In general, nothing ever gets resolved positively in regards to Batman’s love life, but this issue is the exception. Alan Brennert wrote a small number of Batman stories, with “To Kill a Legend!” being a strong contender for this list, but this is his most character driven. Using DC’s old pre-Crisis Earth-Two, Brennert returned to the 1950s where Batman – after being exposed to a dose of Scarecrow’s fear gas which causes him to imagine all his loved ones disappearing – turns to Catwoman to help him track down The Scarecrow. They both let down their guards in the process and expose their innermost secrets. It’s both an effective capper for 1950s era Batman, and a story that cuts to the core of Batman being alone and needing a soul mate. There aren’t many truly romantic stories involving Batman, and this is at the top.


7) BATMAN #156 – “Robin Dies at Dawn!” by Bill Finger & Sheldon Moldoff

Batman (sort of) in space?

Goofy 1950s style monsters?

Gorilla mask wearing gangsters?

I can understand the skepticism. But, underlying the surface is a smart script that understands that atman’s greatest weapon is his mind and by damaging that you put in peril his very existence. And it’s only by call forth his will and what truly matters to him that he can overcome that peril. Sure, it’s goofy, but it also is a statement about what Batman stood for at that moment in his history. Mike W. Barr and Alan Davis did their own spin on the basic concept with the Scarecrow, but the original still stands. It would be over 40 years before someone attacked Batman’s mind to that degree again, which is a credit to the power of the original story.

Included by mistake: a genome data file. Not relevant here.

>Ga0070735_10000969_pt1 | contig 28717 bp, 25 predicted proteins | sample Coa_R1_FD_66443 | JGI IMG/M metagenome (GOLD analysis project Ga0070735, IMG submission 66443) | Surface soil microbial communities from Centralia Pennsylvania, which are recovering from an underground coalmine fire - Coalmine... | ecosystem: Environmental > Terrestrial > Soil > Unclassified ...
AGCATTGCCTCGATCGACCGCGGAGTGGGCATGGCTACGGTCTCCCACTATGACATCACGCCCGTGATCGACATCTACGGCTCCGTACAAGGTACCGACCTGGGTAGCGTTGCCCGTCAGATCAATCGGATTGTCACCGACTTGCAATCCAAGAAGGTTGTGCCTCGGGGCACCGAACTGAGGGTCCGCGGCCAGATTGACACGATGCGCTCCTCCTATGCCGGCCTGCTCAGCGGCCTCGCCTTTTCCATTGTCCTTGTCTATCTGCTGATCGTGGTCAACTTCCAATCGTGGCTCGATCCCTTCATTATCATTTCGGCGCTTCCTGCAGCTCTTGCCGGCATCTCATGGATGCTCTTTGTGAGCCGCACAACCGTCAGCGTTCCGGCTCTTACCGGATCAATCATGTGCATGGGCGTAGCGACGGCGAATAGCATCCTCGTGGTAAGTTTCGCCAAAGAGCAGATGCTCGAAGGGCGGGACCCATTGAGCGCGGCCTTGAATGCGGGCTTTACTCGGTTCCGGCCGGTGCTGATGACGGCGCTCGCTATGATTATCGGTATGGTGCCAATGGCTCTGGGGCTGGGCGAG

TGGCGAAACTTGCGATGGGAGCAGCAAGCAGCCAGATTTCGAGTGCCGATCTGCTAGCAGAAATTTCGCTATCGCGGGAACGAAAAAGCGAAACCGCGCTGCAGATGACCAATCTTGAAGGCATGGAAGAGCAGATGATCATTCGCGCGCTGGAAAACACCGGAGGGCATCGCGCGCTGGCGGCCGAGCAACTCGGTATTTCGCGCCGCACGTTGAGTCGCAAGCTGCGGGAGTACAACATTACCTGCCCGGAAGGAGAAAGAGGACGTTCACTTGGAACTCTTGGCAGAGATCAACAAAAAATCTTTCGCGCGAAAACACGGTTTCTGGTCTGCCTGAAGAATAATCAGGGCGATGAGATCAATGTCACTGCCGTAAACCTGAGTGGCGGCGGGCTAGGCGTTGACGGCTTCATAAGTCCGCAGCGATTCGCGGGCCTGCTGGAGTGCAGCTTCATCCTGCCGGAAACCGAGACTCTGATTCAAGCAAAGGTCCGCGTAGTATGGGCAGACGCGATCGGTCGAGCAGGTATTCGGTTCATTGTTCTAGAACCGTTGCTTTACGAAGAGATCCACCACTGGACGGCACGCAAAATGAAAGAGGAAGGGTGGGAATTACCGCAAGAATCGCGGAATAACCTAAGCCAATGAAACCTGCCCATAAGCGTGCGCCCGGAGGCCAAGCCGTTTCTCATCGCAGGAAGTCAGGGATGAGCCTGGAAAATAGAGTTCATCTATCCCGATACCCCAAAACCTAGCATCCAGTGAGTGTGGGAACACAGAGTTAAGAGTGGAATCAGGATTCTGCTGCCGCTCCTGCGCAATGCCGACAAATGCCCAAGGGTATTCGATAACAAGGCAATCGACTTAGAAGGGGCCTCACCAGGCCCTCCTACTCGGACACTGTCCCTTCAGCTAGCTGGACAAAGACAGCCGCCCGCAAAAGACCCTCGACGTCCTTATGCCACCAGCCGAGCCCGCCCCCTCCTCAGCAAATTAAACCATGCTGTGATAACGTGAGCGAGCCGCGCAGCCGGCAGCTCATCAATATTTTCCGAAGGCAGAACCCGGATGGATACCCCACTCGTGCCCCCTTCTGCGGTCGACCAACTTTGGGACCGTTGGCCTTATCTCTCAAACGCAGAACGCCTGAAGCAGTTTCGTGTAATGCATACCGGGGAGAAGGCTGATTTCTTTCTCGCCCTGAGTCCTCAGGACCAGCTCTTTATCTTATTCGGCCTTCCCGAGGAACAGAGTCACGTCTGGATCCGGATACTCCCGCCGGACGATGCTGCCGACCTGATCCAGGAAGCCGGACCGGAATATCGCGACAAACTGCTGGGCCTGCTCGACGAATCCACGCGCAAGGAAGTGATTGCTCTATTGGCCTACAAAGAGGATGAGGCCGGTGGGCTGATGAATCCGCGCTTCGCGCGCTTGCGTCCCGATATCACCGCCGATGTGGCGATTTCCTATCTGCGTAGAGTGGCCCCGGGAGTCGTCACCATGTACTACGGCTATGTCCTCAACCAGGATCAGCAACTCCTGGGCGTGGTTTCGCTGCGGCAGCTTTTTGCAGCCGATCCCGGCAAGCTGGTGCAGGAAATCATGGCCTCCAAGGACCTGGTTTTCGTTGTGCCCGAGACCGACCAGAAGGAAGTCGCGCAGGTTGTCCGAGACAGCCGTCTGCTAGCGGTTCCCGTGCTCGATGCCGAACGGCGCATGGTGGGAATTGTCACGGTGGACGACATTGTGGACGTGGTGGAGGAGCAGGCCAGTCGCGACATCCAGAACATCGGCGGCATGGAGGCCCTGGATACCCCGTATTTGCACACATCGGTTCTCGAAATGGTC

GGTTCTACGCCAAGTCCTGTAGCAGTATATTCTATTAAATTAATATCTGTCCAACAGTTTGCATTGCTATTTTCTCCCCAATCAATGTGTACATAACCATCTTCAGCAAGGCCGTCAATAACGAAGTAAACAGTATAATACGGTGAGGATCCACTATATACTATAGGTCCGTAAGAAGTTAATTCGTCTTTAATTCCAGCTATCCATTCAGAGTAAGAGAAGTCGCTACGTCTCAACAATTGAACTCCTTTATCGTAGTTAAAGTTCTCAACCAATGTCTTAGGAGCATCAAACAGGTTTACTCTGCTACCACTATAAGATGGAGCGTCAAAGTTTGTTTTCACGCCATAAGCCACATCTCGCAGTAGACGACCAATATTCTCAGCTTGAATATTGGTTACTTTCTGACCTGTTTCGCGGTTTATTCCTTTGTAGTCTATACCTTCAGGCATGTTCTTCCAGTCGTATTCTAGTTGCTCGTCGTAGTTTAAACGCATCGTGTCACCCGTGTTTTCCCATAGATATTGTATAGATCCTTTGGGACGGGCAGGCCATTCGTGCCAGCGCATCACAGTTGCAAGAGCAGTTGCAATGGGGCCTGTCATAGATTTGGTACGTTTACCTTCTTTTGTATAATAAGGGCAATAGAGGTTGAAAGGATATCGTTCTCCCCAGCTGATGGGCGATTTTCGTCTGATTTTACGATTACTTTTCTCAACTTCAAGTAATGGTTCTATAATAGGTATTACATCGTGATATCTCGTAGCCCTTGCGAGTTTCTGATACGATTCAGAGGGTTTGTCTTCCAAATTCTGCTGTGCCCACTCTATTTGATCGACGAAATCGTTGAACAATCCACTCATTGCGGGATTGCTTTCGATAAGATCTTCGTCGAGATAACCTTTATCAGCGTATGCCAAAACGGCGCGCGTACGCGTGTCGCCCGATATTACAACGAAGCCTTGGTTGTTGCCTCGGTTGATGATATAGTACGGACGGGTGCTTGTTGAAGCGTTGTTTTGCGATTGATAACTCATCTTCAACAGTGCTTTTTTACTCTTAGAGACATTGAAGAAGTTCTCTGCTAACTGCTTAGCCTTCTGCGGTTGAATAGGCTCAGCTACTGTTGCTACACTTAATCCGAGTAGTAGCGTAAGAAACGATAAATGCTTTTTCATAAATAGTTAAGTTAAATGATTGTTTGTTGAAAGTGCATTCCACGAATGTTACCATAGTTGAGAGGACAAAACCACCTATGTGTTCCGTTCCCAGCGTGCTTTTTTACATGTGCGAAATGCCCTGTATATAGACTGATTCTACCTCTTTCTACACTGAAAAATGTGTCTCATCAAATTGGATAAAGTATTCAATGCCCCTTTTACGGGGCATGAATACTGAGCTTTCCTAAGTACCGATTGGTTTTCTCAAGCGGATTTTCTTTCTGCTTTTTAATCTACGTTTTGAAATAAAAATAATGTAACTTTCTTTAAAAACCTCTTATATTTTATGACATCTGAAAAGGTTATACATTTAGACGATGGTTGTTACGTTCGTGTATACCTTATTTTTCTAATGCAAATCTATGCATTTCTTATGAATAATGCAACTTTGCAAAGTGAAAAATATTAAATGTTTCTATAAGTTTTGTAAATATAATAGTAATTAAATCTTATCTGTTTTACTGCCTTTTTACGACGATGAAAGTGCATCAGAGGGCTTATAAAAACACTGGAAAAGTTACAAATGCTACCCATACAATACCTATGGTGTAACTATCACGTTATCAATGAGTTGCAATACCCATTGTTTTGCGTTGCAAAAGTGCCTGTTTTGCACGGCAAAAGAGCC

6) BATMAN #47 – “The Origin of Batman!” by Bill Finger, Bob Kane, & Charles Paris

Much of the origin of Batman has been treated as vague legend throughout his history and particularly in the 1940s when the original 2-page origin was all the background necessary. Times were changing in post-war America and a revenge driven vigilante wasn’t needed so much as a forward looking, optimistic hero. Batman had been moving in that direction for years, but it was apparently too tempting not to write a story about Batman burying his demons.

The result is a classic that has lost very little of its power as Batman discovers the killer of his parents, Joe Chill, confronts him, and has fate take a hand in punishing the killer. Even today, it’s seldom that Batman faces a case this personal and emotional.

5) DETECTIVE COMICS #457 – “There’s No Hope in Crime Alley” by Dennis O’Neil and Dick Giordano

We’ve looked at the man who murdered Batman’s parents, now a story that focuses on Bruce Wayne and Gotham City. Batman returns to Crime Alley every year in memory of his parents, no matter what else is going on in Gotham. Batman himself states “Call it a reminder of who I am! Of my beginning and my probable end!”